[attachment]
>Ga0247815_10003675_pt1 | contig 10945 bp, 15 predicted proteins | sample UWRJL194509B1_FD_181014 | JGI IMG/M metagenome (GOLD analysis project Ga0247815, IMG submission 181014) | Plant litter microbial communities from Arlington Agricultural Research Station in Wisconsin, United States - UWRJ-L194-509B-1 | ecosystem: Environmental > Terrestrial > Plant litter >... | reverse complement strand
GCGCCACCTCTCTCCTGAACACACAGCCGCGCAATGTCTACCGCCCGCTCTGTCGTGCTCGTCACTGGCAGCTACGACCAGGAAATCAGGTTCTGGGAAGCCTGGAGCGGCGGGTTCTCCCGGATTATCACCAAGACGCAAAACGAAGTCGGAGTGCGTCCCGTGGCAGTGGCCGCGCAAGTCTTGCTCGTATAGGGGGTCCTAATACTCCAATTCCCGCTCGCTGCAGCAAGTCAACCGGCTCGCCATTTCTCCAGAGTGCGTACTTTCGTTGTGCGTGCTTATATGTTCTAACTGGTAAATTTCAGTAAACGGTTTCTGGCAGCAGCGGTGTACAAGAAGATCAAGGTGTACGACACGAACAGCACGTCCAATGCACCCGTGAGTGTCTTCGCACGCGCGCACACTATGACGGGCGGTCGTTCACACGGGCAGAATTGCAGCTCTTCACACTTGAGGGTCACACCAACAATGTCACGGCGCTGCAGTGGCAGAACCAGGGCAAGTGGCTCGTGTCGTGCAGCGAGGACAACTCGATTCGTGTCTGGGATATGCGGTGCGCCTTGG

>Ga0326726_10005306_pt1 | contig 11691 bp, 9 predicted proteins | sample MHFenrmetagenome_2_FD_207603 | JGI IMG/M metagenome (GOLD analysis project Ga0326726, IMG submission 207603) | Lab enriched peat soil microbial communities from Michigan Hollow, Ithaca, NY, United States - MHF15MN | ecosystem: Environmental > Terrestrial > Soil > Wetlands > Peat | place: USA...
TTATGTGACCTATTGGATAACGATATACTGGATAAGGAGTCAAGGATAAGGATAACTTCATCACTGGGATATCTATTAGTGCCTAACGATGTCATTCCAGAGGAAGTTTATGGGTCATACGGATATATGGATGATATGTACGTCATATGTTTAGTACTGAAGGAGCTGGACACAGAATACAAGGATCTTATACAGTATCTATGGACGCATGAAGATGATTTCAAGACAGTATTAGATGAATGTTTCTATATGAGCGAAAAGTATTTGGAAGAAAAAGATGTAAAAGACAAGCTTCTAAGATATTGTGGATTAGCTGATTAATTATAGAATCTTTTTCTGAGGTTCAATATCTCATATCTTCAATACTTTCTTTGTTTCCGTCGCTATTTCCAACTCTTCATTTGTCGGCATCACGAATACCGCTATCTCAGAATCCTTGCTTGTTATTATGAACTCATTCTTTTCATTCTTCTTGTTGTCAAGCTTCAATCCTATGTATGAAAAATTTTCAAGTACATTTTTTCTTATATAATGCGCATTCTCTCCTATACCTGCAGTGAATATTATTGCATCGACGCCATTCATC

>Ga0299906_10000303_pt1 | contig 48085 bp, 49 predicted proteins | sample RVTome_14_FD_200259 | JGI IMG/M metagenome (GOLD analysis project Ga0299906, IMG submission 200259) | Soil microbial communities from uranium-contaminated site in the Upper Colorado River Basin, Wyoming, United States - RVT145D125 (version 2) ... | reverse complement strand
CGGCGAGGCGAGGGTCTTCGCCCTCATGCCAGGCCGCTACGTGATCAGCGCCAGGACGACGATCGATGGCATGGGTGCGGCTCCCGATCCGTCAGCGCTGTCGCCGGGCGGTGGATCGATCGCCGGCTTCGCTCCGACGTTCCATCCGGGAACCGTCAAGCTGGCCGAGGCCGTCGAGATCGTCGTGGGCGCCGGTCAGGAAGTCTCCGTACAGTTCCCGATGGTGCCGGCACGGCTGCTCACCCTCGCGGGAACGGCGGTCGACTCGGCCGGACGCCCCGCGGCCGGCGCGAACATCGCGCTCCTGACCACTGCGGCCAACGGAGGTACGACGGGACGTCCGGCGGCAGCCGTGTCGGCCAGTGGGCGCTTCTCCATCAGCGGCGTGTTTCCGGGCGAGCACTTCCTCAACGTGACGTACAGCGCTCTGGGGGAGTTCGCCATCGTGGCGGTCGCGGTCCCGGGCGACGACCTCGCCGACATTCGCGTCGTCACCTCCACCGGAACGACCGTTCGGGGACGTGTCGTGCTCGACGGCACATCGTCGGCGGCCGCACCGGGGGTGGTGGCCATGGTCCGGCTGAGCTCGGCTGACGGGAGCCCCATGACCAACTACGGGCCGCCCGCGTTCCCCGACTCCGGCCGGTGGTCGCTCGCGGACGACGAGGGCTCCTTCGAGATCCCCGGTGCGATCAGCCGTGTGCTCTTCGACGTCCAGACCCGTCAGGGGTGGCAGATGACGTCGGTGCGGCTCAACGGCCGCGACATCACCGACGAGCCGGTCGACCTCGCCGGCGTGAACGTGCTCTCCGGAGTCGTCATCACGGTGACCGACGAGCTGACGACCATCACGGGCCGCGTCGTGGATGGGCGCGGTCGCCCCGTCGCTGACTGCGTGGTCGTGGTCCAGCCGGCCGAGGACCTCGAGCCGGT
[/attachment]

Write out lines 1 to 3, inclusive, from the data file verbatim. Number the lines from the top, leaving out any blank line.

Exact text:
>Ga0247815_10003675_pt1 | contig 10945 bp, 15 predicted proteins | sample UWRJL194509B1_FD_181014 | JGI IMG/M metagenome (GOLD analysis project Ga0247815, IMG submission 181014) | Plant litter microbial communities from Arlington Agricultural Research Station in Wisconsin, United States - UWRJ-L194-509B-1 | ecosystem: Environmental > Terrestrial > Plant litter >... | reverse complement strand
GCGCCACCTCTCTCCTGAACACACAGCCGCGCAATGTCTACCGCCCGCTCTGTCGTGCTCGTCACTGGCAGCTACGACCAGGAAATCAGGTTCTGGGAAGCCTGGAGCGGCGGGTTCTCCCGGATTATCACCAAGACGCAAAACGAAGTCGGAGTGCGTCCCGTGGCAGTGGCCGCGCAAGTCTTGCTCGTATAGGGGGTCCTAATACTCCAATTCCCGCTCGCTGCAGCAAGTCAACCGGCTCGCCATTTCTCCAGAGTGCGTACTTTCGTTGTGCGTGCTTATATGTTCTAACTGGTAAATTTCAGTAAACGGTTTCTGGCAGCAGCGGTGTACAAGAAGATCAAGGTGTACGACACGAACAGCACGTCCAATGCACCCGTGAGTGTCTTCGCACGCGCGCACACTATGACGGGCGGTCGTTCACACGGGCAGAATTGCAGCTCTTCACACTTGAGGGTCACACCAACAATGTCACGGCGCTGCAGTGGCAGAACCAGGGCAAGTGGCTCGTGTCGTGCAGCGAGGACAACTCGATTCGTGTCTGGGATATGCGGTGCGCCTTGG

>Ga0326726_10005306_pt1 | contig 11691 bp, 9 predicted proteins | sample MHFenrmetagenome_2_FD_207603 | JGI IMG/M metagenome (GOLD analysis project Ga0326726, IMG submission 207603) | Lab enriched peat soil microbial communities from Michigan Hollow, Ithaca, NY, United States - MHF15MN | ecosystem: Environmental > Terrestrial > Soil > Wetlands > Peat | place: USA...